this this exogenous, transformative Pauline Event (capital-E in the book) that's not something due
to the character or the situation of the play, but rather in excess
of it. They may or may not have some sort of previous receptivity — Macbeth isn't Duncan — but it's the Weird Sisters who introduce what I'd call a metanoia
in the character, turning Macbeth from whatever he was into the Macbeth we care about (the book has a very
ugly way of implying that only transformed characters matter, both in literature and in history
, and fuck you — a couple of times it veers into defending revolutions because they are transformative, and screw the sheep and the bloodbath) .Hamlet
, as always, is a pickle. Luke identifies two transformative events: The explicit one is the Ghost, who both tries to re-normalize the situation so Hamlet can Get On With The Program and
undermines it drastically by, well, being a bona fide Ghost; Hamlet's sort-of-but-not-quite-action root of his character, in this view, isn't a pre-play feature, but rather emerges from this encounter, as he tries to grapple with both the ghastly (heh) demands of the situation and the obvious inadequacy of the situation itself (what the book frequently and annoyingly calls the Void). The second transformative event isn't fully in our view, or localized in time and space; it's a bit of the trip to England, a bit of the graveyard scene, and a bit of everything, but whatever it is, it's what makes Act V Hamlet who or what he is, whatever the heck that is.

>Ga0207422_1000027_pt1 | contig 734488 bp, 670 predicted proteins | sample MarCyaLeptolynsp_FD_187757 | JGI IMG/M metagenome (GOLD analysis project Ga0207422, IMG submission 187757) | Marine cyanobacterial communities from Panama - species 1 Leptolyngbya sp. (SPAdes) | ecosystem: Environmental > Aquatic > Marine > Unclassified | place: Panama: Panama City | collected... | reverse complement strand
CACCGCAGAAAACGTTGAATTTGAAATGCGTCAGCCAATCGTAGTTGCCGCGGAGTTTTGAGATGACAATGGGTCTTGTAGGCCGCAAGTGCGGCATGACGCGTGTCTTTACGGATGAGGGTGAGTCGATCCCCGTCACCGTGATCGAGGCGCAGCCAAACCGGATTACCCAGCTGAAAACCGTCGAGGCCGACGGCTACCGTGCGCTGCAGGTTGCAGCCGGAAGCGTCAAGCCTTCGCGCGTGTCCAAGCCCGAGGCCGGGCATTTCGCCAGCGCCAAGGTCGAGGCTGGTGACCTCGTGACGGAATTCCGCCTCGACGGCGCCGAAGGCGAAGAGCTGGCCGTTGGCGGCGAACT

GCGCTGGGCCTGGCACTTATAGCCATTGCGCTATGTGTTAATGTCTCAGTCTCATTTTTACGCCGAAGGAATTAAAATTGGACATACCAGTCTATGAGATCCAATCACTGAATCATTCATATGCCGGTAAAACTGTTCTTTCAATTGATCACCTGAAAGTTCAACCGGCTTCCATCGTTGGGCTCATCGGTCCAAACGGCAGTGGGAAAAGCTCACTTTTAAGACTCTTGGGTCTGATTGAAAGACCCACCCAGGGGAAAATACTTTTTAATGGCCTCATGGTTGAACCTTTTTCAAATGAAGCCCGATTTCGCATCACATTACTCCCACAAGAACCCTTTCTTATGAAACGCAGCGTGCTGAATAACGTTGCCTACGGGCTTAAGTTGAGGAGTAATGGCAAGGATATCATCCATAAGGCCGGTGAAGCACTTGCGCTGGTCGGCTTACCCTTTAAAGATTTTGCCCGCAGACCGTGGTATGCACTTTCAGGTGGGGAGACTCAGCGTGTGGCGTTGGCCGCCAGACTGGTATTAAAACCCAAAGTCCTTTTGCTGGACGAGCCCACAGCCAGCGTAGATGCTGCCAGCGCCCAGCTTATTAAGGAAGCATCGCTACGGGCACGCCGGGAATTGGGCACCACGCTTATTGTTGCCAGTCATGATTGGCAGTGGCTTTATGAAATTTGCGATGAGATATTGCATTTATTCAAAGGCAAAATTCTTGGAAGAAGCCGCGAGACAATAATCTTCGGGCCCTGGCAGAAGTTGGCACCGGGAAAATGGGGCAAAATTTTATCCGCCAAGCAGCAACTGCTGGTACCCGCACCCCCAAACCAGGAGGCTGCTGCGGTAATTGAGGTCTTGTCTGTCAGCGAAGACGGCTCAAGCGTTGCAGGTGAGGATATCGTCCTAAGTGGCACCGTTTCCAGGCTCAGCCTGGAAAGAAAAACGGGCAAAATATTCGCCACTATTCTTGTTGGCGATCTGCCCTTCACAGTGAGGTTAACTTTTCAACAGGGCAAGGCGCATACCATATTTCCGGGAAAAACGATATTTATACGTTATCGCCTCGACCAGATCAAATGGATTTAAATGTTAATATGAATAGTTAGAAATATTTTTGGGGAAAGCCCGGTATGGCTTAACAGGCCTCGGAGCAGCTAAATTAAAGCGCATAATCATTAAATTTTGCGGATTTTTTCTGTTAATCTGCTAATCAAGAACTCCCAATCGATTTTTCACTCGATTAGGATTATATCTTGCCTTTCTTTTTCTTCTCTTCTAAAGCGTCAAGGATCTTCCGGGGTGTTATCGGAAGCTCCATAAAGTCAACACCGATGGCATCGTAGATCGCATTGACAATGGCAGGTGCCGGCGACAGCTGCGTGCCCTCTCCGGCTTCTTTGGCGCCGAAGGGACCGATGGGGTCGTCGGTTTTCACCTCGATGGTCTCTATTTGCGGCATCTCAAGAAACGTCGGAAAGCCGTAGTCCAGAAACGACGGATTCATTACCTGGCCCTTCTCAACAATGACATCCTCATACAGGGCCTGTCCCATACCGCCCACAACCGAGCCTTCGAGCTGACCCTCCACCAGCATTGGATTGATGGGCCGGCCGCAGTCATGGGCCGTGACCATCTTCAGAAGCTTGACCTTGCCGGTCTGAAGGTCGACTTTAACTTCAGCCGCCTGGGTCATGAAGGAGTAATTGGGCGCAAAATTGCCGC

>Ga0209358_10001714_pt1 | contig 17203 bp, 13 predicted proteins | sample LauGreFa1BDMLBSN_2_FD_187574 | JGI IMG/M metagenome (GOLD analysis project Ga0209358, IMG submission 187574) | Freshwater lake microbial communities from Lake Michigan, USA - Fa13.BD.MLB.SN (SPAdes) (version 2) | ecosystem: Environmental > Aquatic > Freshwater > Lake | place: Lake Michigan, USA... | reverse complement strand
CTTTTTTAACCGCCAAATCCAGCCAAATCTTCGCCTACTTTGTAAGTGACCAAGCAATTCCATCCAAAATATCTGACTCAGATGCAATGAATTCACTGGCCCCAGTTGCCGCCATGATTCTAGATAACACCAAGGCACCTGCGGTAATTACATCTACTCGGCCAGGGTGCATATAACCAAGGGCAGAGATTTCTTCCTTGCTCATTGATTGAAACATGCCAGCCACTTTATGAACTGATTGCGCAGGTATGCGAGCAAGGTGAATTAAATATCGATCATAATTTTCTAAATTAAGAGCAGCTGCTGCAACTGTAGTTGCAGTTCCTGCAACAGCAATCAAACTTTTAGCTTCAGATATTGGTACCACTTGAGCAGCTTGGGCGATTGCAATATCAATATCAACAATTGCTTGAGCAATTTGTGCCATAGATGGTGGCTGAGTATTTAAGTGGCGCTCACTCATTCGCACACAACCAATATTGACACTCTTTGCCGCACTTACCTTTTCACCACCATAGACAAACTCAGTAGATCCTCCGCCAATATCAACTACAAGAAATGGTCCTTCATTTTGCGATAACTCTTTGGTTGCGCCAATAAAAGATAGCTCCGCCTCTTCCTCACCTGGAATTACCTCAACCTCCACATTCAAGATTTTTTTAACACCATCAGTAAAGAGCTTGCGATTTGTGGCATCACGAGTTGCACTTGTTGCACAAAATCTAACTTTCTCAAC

Finally, the book deals with Othello
(identifying as the transformative event Desdemona's love; it's an interesting view, and I can see how it can be de-stabilizing for Othello) and King Lear
; in the latter, and straining the interpretative framework almost to its limits, but what can you do, Cordelia's Nothing
*is* the Event, the unexpected, impossible excess (specially if you're Lear), but instead of transforming her, it ricochets and spreads, transforming the entire kingdom and many of the people in it.
All in all, it's an interesting framework — that Shakespeare's characters *change* is one of the most obvious and powerful things about the plays — you just need to ignore the author's metaphysical underpinnings and slightly problematic (implied) politics.The Best Science Fiction and Fantasy of the Year, Volume Twelve (ed. Jonathan Strahan, 2018/#40):
Generally competent but, I don't know, uninspired? The "present concern bits" are handled perhaps too straightforwardly, and the "newness bits" are, by and large, the standard ones.Society and Individual in Renaissance Florece (ed. William J. Connell, 2018/#41):
A set of essays on Renaissance Florentine society, from urban violence to the economics and symbolism of dowries to the ways in which Florentine migrants and exiles did and did not integrate elsewhere. The writing is uneven, and overall it felt less interesting than I thought it'd be.The Rivals of Sherlock Holmes (Hugh Greene, 2018/#42):
Don't be confused by the shared title: this is the collection of Master Detective late Victorian/early Edwardian stories compiled by Graham's brother and journalist/BBC honcho, not the collection of Master Detective late Victorian/early Edwardian stories compiled by Nick Rennison. Anyway, the usual suspects are there: Max Carrados, Dr. Thorndyke, etc. No specifically brilliant stories, but reliably enjoyable if the genre is among your jams.